While the economic system in China reformed from centrally planned economy to market orientated economy, the Chinese urbanization also shifted from industrial urbanism to post-industrial urbanism, especially in large cities. And the emergence of gentrification as a new social phenomenon at the moment has indicated the trend in the next round of urban development.
Beijing 798 Art Zone is a typical example reflecting the general scene of such change. Through sixty years’ time, its identity has transformed from an old industrial site to an active art district, and is now facing the reality to be further developed into a commercial zone gentrified by rich middle-class.
There is no single element capable of explaining the entire and sophisticated picture of such process. The changing political economy and social conditions both contribute to the transformation of space over time. However, among all, culture and capital are always the most important driven factors in the gentrification process.
Part 01: A Brief History of Beijing 798 Art Zone
Part 02: A Comparison Study of SoHo, New York
Part 03: Gentrification in Beijing 798 Art Zone
Part 04: Conclusion
Part 01: A Brief History of Beijing 798 Art Zone
Exterior view, Beijing 798 Art Zone, 2008 Interior view, Beijing 798 Art Zone, 2008
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The site of 798 Art Zone was originally one part of Beijing North China Wireless Joint Equipment Factory. It was also called 718 Joint Factory, taking a total land area up to 600,000 sqm in northwest Beijing. In 1950s – the early time of the cold war, the newly formed People’s Republic of China was eager to achieve the goal of national industrialization in order to establish its own economic system. The construction of large-scale factories at the time was to follow the first five year plan (1953-1957), aiming to transform China from a long-history agricultural country to an advanced industrial country based on the Soviet model of developing heavy industries.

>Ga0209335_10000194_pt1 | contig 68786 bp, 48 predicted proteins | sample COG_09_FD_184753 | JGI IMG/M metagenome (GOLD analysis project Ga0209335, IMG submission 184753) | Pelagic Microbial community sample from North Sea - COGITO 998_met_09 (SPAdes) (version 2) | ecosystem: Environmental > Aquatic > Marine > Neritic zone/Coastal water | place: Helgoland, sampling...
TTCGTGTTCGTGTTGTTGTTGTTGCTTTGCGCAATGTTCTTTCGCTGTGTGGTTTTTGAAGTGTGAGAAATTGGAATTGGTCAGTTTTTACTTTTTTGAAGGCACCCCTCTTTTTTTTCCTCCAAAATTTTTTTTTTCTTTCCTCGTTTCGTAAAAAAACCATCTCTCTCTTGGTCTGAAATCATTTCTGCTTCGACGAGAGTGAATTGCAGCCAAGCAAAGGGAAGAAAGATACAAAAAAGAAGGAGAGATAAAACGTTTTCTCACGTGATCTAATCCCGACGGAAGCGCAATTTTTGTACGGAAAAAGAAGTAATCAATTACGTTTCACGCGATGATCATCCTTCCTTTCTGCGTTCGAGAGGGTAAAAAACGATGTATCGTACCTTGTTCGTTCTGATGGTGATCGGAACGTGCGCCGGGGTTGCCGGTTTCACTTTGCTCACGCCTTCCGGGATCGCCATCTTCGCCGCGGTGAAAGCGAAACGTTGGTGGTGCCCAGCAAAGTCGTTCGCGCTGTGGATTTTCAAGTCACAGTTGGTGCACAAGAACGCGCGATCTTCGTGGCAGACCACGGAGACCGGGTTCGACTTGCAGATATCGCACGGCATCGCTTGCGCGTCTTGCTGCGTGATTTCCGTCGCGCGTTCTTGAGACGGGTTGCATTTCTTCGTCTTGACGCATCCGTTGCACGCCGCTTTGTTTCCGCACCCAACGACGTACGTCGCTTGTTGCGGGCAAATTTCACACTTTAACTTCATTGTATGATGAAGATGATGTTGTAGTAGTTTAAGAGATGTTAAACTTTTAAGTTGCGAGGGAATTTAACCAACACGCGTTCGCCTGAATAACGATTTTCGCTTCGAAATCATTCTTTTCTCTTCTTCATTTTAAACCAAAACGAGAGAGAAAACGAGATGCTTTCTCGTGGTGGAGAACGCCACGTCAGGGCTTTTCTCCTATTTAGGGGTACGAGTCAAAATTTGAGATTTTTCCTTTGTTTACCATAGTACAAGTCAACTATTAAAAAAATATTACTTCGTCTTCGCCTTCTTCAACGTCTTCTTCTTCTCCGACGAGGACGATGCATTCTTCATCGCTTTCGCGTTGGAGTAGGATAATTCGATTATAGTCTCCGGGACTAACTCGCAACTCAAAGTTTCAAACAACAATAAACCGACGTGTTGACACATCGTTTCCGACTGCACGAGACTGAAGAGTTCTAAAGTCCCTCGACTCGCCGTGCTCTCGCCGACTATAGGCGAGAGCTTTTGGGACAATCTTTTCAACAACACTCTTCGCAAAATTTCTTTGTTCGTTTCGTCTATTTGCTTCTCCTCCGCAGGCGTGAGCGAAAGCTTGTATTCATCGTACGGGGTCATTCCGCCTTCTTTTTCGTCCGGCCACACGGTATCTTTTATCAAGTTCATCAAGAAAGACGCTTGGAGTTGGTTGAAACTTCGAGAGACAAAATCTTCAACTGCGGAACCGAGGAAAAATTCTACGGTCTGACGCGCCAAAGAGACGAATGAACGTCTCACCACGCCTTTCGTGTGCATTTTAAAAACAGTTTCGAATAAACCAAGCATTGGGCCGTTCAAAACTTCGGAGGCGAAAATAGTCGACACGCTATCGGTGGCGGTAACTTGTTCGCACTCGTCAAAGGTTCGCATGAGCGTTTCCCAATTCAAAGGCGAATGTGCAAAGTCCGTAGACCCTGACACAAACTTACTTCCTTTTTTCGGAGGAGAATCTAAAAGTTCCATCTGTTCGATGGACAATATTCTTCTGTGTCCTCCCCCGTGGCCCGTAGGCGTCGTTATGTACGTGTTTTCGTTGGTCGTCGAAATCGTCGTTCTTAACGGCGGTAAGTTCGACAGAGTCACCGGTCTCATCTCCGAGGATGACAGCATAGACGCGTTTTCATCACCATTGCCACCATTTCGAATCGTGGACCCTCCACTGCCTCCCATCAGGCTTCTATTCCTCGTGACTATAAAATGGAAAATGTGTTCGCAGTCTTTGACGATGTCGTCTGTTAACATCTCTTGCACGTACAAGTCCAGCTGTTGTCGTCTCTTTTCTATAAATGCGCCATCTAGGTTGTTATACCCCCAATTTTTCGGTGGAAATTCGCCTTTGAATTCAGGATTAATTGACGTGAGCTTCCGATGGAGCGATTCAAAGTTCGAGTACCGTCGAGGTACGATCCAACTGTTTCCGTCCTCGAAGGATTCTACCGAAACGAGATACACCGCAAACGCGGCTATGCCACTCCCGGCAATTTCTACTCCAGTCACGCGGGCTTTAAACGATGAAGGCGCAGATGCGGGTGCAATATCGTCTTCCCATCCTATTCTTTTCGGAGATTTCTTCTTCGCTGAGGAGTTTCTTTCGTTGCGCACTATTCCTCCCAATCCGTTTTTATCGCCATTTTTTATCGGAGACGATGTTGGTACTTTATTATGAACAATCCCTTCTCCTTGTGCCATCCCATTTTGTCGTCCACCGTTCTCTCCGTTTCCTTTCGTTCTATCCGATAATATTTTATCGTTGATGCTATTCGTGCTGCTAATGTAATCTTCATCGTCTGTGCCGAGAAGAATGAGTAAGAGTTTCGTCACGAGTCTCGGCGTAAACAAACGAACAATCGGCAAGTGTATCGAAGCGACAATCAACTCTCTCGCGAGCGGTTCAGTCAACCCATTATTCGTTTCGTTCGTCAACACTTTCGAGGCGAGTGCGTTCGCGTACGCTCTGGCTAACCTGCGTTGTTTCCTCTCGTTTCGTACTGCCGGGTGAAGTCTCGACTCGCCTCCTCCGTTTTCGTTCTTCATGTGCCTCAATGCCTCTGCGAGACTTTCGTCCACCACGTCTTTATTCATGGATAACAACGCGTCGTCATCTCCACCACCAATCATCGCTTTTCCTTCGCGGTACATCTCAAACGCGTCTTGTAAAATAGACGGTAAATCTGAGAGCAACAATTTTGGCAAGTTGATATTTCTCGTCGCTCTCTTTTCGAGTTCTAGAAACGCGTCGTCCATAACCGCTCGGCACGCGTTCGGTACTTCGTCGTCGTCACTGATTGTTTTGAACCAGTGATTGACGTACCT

718 Joint Factory was initially designed by the East German experts from an architectural institution in Dessau in 1952. Influenced by Bauhaus style, the design was aimed to meet the practical demands, bring the technical and aesthetic property of new material and new structure into effect, as well as retain simplicity and flexibility. The factory was then constructed from 1954 and put into production in 1957.
Through the entire 50s, the 718 Joint Factory was regarded as the symbol of national industrialization in the Chinese capital city.
In the following twenty years, China had suffered huge social and economic revolutions. Industrialization process was paused severely and even stopped for a period of time. From the failure of The Great Leap Forward in 1958 to the Reform and Opening up policy in 1979, China had shifted from centrally planned economy to market oriented economy, which resulted the fundamental changes of organization for many leftover factories from the 50s.
In 1964, the supervisor units canceled the organizational system of 718. 706,707,718,797,798 and 751 started to operate separately as independent factories. Shortly afterwards in 1970s, the once state-owned factory was converted to non-state-owned factory. However the change of organizational system didn’t actually bring the expected “spring”. Till the 1990s, most workers in the factories were so poor that they could no longer make a living here. The final bankruptcy of the factories turned this huge area into an abandoned land at the edge of Beijing city.
In December 2000, the former six factories of 700, 706, 707, 718, 797, and 798 were reorganized and incorporated into Beijing Seven-star Science and Technology Co., LTD. The Seven Group rented out the empty plants on a short-term basis.